Covid-19, breast cancer care, and social determinants of health: a cross-sectional study to investigate the impact of a pandemic on health and health care
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Royal College of Surgeons in Ireland 123 St. Stephens Green Ireland
Royal College of Surgeons in Ireland
Publication date: 2023-04-26
Popul. Med. 2023;5(Supplement):A811
Health services for non-communicable diseases, including cancer, were significantly disrupted during COVID-19. Breast cancer (BC) is the most common cancer for women and the on-going impact of the pandemic on BC care needs to be established. The aims of this study were to explore the impact of COVID-19 stressors on healthcare services and quality of life (QoL) in women living with and beyond BC in Ireland and whether the impact varied by social determinants of health (SDH).

This cross-sectional study was conducted from September 2020 to April 2021. Questionnaire data was collected on predictor variables (e.g. COVID-19 impact, SDH, and clinical characteristics) and outcome variables (e.g. disrupted health services and QoL). The association between COVID-19 impact, disruption to BC services, and QoL was assessed using multivariable regression models. The interaction between COVID-19 impact and health insurance status was assessed within each model.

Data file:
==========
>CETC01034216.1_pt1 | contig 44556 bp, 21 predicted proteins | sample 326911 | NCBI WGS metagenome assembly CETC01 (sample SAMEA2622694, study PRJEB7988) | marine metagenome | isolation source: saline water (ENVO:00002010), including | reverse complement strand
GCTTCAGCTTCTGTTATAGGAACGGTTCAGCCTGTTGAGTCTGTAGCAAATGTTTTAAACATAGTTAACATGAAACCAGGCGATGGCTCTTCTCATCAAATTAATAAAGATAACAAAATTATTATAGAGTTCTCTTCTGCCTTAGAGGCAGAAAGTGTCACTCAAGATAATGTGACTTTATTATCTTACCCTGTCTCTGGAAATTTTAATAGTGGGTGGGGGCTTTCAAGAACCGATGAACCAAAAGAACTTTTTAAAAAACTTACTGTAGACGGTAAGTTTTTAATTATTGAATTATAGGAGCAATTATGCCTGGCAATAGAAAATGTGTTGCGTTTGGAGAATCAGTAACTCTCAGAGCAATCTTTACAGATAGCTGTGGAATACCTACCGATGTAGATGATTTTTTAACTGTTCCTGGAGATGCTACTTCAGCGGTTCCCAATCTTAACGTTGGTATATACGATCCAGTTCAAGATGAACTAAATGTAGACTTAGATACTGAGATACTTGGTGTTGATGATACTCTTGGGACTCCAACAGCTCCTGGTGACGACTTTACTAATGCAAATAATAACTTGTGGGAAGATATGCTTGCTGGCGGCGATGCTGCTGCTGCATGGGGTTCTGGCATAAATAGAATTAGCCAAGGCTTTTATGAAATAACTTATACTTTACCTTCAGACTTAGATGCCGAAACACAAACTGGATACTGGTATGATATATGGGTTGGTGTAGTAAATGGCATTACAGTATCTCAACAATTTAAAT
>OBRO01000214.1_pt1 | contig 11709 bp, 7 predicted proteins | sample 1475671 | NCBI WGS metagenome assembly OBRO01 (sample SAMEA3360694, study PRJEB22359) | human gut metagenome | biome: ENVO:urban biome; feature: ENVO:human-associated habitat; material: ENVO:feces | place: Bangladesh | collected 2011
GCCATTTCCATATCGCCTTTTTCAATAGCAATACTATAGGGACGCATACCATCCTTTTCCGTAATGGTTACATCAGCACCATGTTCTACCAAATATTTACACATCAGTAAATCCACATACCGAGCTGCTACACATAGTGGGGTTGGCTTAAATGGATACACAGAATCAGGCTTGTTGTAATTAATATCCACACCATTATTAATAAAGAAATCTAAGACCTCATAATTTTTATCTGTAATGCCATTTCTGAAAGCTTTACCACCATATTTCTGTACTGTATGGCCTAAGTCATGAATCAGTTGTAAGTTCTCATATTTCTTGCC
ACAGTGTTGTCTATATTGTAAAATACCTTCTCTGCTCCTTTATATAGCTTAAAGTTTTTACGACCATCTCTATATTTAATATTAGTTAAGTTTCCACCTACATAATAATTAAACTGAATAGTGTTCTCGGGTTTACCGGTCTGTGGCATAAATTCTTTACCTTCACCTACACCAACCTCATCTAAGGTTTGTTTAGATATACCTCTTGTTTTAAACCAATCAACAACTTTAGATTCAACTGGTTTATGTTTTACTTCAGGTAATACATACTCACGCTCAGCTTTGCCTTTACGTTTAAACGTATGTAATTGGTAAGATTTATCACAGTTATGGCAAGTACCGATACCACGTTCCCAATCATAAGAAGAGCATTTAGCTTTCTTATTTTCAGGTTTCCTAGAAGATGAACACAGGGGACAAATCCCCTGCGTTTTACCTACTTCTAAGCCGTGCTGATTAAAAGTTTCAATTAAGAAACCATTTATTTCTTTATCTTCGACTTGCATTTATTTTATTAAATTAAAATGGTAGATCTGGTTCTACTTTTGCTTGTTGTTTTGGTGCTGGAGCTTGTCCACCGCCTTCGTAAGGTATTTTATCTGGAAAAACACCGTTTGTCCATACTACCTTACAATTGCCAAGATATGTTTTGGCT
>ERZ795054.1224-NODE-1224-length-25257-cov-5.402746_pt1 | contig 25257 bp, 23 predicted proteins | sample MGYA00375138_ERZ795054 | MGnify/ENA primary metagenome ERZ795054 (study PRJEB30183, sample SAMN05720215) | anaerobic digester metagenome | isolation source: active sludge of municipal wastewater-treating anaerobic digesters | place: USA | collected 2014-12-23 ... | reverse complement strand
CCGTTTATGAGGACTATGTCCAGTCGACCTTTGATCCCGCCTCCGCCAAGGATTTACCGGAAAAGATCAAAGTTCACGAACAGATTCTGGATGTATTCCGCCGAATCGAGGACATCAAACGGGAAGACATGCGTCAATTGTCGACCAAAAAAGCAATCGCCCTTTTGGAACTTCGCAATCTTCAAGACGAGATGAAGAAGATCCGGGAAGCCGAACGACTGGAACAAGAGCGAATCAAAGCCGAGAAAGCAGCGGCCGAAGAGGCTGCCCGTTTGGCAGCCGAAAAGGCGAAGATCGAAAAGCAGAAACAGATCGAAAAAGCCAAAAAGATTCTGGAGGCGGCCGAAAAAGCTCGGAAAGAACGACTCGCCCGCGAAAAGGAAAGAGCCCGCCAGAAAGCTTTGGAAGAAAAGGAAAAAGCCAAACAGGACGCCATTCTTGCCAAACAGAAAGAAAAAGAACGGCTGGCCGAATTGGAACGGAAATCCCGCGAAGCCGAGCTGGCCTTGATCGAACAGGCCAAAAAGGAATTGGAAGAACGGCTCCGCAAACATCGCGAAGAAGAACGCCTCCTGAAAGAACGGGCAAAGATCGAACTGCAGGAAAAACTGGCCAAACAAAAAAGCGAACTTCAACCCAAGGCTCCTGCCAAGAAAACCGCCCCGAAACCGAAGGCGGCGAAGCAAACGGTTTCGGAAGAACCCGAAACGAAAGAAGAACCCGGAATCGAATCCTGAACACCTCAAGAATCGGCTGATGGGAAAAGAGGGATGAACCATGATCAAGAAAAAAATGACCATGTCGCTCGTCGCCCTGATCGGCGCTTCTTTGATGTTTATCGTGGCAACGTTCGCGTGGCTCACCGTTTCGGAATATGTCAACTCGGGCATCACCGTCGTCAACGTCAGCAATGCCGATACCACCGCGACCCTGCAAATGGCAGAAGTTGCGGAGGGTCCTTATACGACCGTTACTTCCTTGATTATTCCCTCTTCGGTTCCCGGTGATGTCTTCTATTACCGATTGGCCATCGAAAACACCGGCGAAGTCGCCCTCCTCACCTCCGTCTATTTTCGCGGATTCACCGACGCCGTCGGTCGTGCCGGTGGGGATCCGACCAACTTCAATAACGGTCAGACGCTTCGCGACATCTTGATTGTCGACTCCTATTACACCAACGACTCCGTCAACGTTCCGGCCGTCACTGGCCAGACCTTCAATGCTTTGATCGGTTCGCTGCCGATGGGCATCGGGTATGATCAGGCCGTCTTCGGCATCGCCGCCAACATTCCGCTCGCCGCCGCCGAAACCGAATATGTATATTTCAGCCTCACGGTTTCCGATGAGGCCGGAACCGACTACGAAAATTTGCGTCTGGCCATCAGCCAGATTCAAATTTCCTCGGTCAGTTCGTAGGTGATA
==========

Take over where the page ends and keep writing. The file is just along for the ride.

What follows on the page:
Of the 387 women who completed the survey, 30.5% reported a high COVID-19 impact and most women reported disrupted BC care. Women who reported a high COVID-19 impact reported significantly more disrupted BC services (p<0.001) and a lower QoL (p<0.001) compared to women who reported a low COVID-19 impact. Private health insurance was found to significantly moderate the impact of COVID-19 on BC services and QoL. Women with a high COVID-19 impact and no insurance experienced significantly more disruption to BC services and lower QoL compared to women with low COVID-19 impact and private insurance (p<0.05).

There was a large disruption to BC services and low QoL for women with BC in Ireland, however, the impact of COVID-19 was not the same for all women. It is important to identify the women who experienced a larger impact during the pandemic so they can be reintegrated into proper BC care, along the entire cancer continuum.

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